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This eBook from the Gutenberg Project consists of approximately 251 pages of information about The Bread-winners.

“Well, what do you think of his advising the girls to pop?  This ain’t leap year!”

“What of that?” she answered, hastily.  “I don’t see why a girl hasn’t as good a right to speak her mind as a man.”

“Why, Mattie,” said Sam, with slow surprise, “no decent girl would do that.”

They had come to Matchin’s gate.  She slipped in, then turned and said: 

“Well, don’t be frightened, Mr. Sleeny; I’m not going to propose to you,” and she was gone from his sight.

She went directly to her room, and walked up and down a few moments without taking off her hat, moving with the easy grace and the suppressed passion of an imprisoned panther.  Then she lighted her lamp and placed it on her bureau at one side of her glass.  She searched in her closet and found a candle, which she lighted and placed on the other side of the glass.  She undressed with reckless haste, throwing her clothes about on the floor, and sat down before her mirror with bare arms and shoulders, and nervously loosened her hair, watching every movement with blazing eyes.  The thick masses of her blue-black curls fell down her back and over her sloping shoulders, which glowed with the creamy light of old ivory.  The unequal rays of the lamp and candle made singular effects of shadow on the handsome face, the floating hair, and the strong and wholesome color of her neck and arms.  She gazed at herself with eager eyes and parted lips, in an anxiety too great to be assuaged by her girlish pride in her own beauty.  “This is all very well,” she said, “but he will not see me this way.  Oh! if I only dared to speak first.  I wonder if it would be as the spirits said.  ‘If he is noble he will respond!’ He is noble, that’s sure.  ’Love claims love,’ they said.  But I don’t know as I love him.  I would, if that would fetch him, quick enough;” and the hot blood came surging up, covering neck and brow with crimson.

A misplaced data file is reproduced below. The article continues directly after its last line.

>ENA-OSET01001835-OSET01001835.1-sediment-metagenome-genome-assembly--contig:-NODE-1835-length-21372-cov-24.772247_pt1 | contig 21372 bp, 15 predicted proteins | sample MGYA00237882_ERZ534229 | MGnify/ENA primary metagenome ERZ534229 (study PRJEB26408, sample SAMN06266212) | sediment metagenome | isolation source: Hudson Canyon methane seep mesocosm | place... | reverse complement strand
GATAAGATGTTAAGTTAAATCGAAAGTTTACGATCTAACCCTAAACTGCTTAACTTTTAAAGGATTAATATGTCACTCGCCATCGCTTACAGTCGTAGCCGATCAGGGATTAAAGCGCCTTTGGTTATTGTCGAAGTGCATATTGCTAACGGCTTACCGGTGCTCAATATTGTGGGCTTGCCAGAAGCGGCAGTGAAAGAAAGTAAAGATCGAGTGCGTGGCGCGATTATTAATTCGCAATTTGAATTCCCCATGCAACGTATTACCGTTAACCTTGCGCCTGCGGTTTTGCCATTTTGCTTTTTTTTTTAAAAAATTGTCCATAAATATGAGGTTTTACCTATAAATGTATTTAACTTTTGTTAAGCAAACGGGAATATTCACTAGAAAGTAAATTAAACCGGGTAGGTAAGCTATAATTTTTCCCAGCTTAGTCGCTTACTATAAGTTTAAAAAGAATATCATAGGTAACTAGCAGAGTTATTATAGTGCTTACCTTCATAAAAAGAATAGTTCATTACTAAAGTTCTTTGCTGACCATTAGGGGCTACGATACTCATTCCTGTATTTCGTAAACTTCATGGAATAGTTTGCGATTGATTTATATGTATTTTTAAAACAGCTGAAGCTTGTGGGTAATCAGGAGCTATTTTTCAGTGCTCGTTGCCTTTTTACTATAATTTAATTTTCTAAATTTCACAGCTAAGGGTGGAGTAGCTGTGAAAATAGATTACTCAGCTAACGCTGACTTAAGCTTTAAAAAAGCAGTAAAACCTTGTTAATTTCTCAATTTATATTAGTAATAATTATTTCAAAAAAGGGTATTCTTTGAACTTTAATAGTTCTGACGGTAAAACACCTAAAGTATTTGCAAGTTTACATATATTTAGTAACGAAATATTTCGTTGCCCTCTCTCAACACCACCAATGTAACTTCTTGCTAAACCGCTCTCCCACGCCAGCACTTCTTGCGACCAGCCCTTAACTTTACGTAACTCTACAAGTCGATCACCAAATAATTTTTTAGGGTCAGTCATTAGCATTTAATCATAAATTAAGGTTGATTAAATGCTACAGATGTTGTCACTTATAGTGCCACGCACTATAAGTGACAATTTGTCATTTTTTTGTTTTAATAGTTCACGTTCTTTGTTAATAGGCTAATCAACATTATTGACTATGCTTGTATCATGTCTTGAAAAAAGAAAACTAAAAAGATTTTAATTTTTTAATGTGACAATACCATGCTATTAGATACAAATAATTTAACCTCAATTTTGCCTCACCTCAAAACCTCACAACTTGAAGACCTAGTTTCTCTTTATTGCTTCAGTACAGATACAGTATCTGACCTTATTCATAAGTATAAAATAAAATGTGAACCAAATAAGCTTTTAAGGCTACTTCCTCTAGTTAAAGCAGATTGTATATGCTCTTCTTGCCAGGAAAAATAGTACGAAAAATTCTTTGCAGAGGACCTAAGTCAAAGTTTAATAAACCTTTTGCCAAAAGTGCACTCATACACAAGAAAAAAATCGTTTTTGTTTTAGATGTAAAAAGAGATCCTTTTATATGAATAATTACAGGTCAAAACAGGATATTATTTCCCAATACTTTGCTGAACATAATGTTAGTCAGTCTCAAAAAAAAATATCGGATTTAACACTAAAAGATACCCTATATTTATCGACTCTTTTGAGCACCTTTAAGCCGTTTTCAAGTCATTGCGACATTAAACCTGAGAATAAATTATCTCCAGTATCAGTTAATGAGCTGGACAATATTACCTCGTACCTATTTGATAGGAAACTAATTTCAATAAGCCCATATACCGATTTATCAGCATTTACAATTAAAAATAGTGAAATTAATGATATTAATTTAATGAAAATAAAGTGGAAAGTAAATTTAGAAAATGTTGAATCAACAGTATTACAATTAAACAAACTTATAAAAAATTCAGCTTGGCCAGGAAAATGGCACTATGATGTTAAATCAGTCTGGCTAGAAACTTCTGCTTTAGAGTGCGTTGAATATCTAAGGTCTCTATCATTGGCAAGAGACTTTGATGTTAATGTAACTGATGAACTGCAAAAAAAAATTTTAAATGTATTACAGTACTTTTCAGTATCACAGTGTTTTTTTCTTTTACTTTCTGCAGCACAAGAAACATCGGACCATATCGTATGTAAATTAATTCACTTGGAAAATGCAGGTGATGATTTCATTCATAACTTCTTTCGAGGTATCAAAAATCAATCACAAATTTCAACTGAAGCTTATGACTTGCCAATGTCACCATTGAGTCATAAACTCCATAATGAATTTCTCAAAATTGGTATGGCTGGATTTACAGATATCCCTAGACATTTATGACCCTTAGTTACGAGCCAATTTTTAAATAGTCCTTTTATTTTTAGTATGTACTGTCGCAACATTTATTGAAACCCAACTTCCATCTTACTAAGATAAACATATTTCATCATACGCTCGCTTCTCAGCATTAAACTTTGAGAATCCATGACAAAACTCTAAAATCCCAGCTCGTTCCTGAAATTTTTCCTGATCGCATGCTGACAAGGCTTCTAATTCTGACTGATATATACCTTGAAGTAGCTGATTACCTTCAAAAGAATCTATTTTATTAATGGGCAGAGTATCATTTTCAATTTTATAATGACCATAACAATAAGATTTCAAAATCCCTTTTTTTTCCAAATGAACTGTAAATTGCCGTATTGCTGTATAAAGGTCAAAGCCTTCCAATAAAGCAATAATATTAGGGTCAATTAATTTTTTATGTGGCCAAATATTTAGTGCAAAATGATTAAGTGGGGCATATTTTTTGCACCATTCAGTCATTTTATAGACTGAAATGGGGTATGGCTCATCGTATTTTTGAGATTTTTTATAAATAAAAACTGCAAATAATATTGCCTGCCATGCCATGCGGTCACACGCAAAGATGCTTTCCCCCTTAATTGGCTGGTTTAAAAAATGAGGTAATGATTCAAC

VIII.

A BUD AND A BLOSSOM.

Farnham was sitting the next evening in his library, when Budsey entered and said Mr. Ferguson desired to see him.  The gaunt Scotchman came in and said with feverish haste:  “The cereus grandiflorus will be goin’ to bloom the night.  The buds are tremblin’ and laborin’ now.”  Farnham put on his hat and went to the conservatory, which was separated from the house by the entire extent of the garden.  Arriving there, the gardener took him hurriedly to an inner room, dimly lighted,—­a small square piece between the ferns and the grapes,—­where the regal flower had a wall to itself.  Two or three garden chairs were disposed about the room.  Ferguson mounted on one of them, and turned up the gas so that its full light shone upon the plant.  The bud was a very large one, perfect and symmetrical; the strong sheath, of a rich and even brown, as yet showed only a few fissures of its surface, but even now a faint odor stole from the travailing sphere, as from a cracked box of alabaster filled with perfume.

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